Anyone can become a certified personal trainer if they know how to take a test. TRUE. So it is easy for someone to appear intelligent about what they are saying if you haven't studied exercise science or physiology. There is a huge difference between theoretical and practical training. Just because one program works for someone, it doesn't mean it will work for you. I did an interesting study a few years ago at a very popular gym in Mumbai on trainers.
I spent a week observing trainers working with their clients, all while running endless hours on a treadmill. Every single trainer gave all their clients the exact same program. The only variance between women and men were the women got lighter weights and more reps. Same exercises, same type of programming for everyone each day. That is NOT personal training.
I have competed in over 100 races throughout the years in distances from 5km road races to Ironman distance triathlons. I have made it to the podium in over half of those, most all being in Sprint and Olympic triathlons. I have taken 3rd in US Nationals in two different events and 13th at World Championships and know what it takes to train to compete and win, not just finish a race. I started running at the age of 12 and haven't stopped for 30 years. Every sport I did became a study of biomechanics to gain an edge over my competitors, which eventually lead me to a position as Star Trac Coach. I have spent over 15 years working in the fitness industry constantly working to improve myself as a coach and sharing as much knowledge and education as I can - giving real science and not theoretical information to clients and other trainers.
So what should you be looking for?
Training Trainers in Moscow, Tel Aviv & Chennai. Helping build the level of education is essential and I loved the decade of work I got to do throughout the world doing this.
It doesn't take much to improve your quality of life. You don't need a gym membership or money to make healthy choices and put into action which can positively affect your life for years to come. All it really takes is a little bit of personal responsibility.
Check out Kimberly's TEDxNUV Talk about how simple it is to invest in your health and why it is so important.
While everyone is off to a new start with the new year with their health and fitness regimen, I have been spending it healing. I suppose it happens to all of us at one time or another; I got injured. I tore my calf muscle kicking a football. True story - I just passed it and came down on it normally.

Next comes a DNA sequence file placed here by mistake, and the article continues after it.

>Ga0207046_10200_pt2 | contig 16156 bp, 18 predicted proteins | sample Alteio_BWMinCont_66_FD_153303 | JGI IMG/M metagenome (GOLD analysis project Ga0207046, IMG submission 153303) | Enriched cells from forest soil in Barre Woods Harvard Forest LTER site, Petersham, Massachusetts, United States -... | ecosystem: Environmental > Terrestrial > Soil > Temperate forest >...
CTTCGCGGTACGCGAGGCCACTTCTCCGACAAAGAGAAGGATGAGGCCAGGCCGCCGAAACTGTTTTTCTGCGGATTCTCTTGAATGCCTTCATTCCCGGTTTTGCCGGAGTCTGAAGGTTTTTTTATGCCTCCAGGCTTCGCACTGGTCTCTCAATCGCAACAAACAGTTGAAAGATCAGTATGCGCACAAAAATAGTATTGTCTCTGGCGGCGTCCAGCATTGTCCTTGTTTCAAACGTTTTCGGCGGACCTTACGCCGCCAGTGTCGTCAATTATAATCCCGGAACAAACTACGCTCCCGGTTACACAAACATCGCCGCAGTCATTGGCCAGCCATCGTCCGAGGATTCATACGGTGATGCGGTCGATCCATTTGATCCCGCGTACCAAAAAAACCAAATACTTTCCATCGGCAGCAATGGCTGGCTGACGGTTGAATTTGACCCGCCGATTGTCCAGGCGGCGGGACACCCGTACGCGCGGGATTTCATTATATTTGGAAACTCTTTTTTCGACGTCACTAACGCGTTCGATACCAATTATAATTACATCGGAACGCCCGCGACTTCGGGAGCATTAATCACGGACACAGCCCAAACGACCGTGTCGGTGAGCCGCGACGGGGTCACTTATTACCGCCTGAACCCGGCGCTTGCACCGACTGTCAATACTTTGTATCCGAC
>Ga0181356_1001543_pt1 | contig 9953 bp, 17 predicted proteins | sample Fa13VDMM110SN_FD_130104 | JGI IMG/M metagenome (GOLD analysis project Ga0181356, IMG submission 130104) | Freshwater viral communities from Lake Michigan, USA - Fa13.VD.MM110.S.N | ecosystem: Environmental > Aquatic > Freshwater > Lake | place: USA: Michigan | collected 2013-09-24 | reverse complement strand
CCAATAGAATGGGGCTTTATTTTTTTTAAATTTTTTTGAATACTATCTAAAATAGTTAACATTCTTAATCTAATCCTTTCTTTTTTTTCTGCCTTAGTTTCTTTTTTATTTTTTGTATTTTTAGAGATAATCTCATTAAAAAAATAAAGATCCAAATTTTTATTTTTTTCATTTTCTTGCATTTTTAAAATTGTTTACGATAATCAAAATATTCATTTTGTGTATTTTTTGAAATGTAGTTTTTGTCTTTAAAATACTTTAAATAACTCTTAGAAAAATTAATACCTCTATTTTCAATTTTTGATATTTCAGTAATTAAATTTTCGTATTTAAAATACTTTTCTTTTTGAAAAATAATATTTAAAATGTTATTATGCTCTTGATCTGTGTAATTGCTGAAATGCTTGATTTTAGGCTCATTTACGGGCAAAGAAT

To the hundreds who have sent well wishes, I greatly appreciate it. Also, there have been endless comments about how I should have done this and that and what I should be doing to heal it, I decided to open up and share a few thoughts and answer a few of the questions I have been asked.
I often have to remind myself that I grew up in a world with a very different medical system which strongly encourages prehab before surgeries and movement for healing the body. It is very rare cases where complete rest is necessary for injuries.
Now, allow me to address the 'You need to rest.' Because there seems to be a huge misconception that when there is an injury to the body that we should be on complete bed rest and not move.
As upset and frustrated as I want to be over an inconvenient injury as such, I am trying to be positive. Let's face it; I don't need surgery and it is a torn muscle. There are worse things that can happen in life! It is humbling for me to have an injury like this when I have lived my life with not many. There is theory and practical application - personal practical gives you hands on experiences you can't read from a book, so this experience helps me become a better trainer.
With this injury I am taking this an intelligent approach and am learning from this healing process. So rest assured, I got this! Sending much love and thanks.
Decades ago the first fitness tracker came onto the market as a pedometer. Then came the heart rate monitor. Even the simple fitness watch with just stopwatch was an incredible asset to runners for decades. In fact, that is where I started; running on a 400 meter track and keeping splits from my watch in my head to figure my pacing. As my distances got longer, I learned to calculate distance by my pace splits. It is something I still do in my head to this day. But I love how much technology has helped us take the guesswork out of our movement patterns, motivating us to move more, giving us a realistic look at our input and output.